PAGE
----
With the winter holiday season rapidly approaching, everyone wants to get a head start on buying the right gifts.

Music is always a popular and appreciated gift, and with some recent exciting reissues from which to choose there’s virtually something for everybody on your list.

People are still talking about Joni Mitchell’s surprise appearance at the 2022 Newport Folk Festival, performing with Brandi Carlile and others. In her first public appearance in 20 years, following years of serious health problems, Mitchell stole the show and demonstrated why she is the ultimate diva goddess. Further reminders of that fact can be found in the latest “The Definitive Albums” box set reissue “The Asylum Albums (1972-1975)” (Rhino/Asylum). Featuring a note by Neil Young, remastering by Bernie Grundman, and a cover painting by Joni, the set includes “For the Roses” (1972), “Court and Spark” (1974), the live album “Miles of Aisles” (1974),” and “The Hissing of Summer Lawns” (1975). The significance of the three studio albums can’t be emphasized enough. In addition to being audio illustrations of Mitchell’s growth as a singer/songwriter, these records also featured commercial breakthroughs including hit singles “You Turn Me on I’m A Radio” (from “For the Roses”) and “Help Me” (from “Court and Spark”). Mitchell also won her second Grammy for “Court and Spark.” Also worth noting is Mitchell’s turn toward jazz arrangements which reached its fruition on “The Hissing of Summer Lawns.” Mitchell fans are also sure to love the way the CD box set recreates some of the distinctive aspects of the original artwork, including the matte finish of “Court and Spark” and the raised graphics of “The Hissing of Summer Lawns.”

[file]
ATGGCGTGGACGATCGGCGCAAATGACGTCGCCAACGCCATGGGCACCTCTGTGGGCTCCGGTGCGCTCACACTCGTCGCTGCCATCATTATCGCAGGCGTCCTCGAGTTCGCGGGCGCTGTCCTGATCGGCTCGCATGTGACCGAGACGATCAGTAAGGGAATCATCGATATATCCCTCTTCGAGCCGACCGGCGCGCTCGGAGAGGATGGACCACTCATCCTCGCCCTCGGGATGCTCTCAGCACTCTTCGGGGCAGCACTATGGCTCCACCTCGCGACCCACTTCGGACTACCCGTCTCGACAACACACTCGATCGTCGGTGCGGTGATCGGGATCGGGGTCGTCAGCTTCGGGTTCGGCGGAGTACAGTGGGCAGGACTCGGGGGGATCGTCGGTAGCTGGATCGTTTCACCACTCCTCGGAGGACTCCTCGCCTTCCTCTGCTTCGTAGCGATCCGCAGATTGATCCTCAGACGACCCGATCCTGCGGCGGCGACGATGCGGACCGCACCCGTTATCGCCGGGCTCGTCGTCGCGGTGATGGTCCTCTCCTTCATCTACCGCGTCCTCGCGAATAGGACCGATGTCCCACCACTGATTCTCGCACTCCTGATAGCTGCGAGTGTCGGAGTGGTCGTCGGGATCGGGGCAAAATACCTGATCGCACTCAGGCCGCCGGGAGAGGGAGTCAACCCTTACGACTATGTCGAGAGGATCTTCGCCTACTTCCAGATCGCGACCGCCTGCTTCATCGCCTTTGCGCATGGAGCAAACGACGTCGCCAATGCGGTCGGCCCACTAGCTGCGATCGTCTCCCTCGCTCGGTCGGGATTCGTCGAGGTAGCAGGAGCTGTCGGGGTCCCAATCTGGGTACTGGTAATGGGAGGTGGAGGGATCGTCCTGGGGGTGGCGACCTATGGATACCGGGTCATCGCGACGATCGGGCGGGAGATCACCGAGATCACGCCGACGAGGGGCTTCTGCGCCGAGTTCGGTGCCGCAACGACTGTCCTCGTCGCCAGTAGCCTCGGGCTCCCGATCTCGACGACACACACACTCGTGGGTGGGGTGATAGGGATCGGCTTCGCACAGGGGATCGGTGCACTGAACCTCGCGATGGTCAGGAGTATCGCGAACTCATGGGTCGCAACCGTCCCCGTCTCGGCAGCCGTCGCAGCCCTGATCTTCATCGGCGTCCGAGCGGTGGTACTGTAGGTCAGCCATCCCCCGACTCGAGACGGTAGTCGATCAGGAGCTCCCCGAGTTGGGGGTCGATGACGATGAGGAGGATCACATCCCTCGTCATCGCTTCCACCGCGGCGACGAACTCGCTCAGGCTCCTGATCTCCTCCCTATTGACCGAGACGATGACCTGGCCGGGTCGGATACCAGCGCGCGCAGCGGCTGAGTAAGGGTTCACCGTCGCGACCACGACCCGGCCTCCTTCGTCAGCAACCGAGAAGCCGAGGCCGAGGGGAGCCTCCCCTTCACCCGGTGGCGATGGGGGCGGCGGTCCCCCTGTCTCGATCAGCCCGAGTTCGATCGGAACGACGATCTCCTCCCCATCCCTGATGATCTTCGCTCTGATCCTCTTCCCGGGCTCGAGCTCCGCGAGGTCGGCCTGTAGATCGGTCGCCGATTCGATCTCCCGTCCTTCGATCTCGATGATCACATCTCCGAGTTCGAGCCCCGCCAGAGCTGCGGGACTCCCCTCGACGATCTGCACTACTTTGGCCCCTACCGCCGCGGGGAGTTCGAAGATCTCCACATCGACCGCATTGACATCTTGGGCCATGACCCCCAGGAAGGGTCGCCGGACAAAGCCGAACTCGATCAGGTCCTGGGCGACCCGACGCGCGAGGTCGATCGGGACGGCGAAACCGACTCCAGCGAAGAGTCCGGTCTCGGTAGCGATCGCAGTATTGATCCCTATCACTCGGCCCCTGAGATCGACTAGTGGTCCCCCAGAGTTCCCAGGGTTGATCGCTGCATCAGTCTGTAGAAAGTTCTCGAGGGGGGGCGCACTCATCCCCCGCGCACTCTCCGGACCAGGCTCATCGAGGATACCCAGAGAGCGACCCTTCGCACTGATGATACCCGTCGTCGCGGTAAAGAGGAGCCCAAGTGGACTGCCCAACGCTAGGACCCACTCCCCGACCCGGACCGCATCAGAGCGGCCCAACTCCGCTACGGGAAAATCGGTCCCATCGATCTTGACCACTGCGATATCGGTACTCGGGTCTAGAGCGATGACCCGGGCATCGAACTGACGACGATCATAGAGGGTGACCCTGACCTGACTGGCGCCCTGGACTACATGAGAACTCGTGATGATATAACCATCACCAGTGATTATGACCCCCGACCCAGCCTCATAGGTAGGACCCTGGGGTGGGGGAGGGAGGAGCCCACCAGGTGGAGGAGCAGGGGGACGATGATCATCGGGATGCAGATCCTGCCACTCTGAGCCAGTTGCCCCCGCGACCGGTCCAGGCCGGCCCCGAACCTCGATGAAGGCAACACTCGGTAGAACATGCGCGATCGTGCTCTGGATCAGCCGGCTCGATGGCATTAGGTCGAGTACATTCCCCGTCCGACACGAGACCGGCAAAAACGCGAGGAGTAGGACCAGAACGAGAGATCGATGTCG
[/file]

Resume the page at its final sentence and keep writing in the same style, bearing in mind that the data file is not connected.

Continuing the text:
Before we get to the musical creatures on the delayed 2022 reissue of the 2018 James Guthrie remix of prog rock deity Pink Floyd’s 1977 album “Animals” (Pink Floyd Music/Sony), it’s best to address the elephant in the room. Roger Waters is a damaged genius. Who else could have helped create dark masterworks such as “The Wall,” “Wish You Were Here,” and “Dark Side of the Moon?” As of this writing, Waters is once again in, well, hot water for saying something inappropriate. This time it was pro-Russia/anti-Ukraine comments that forced him to cancel concerts in Poland. Of course, anyone the least bit familiar with “Animals” in particular, is well-aware of Waters’ political leanings. A concept album based loosely on George Orwell’s “Animal Farm,” the five songs, with three clocking in between 10:20 and 17:04 a piece, are serious indictments of capitalism (which is humorous considering how well-off the members of Pink Floyd were by 1977). Nevertheless, the album, available in a variety of formats, holds up well 45 years after its release, with the band’s members at peak musicianship. It’s also worth noting that, at the time that “Animals” initially came out, prog rock had fallen out of favor and the first wave of punk rock was the rage. While there may not be much punk in Pink Floyd’s music, the angry messages could clearly be seen as such. Additionally, there are a few funky moments on the album that can be read as nods to the disco sound of the period.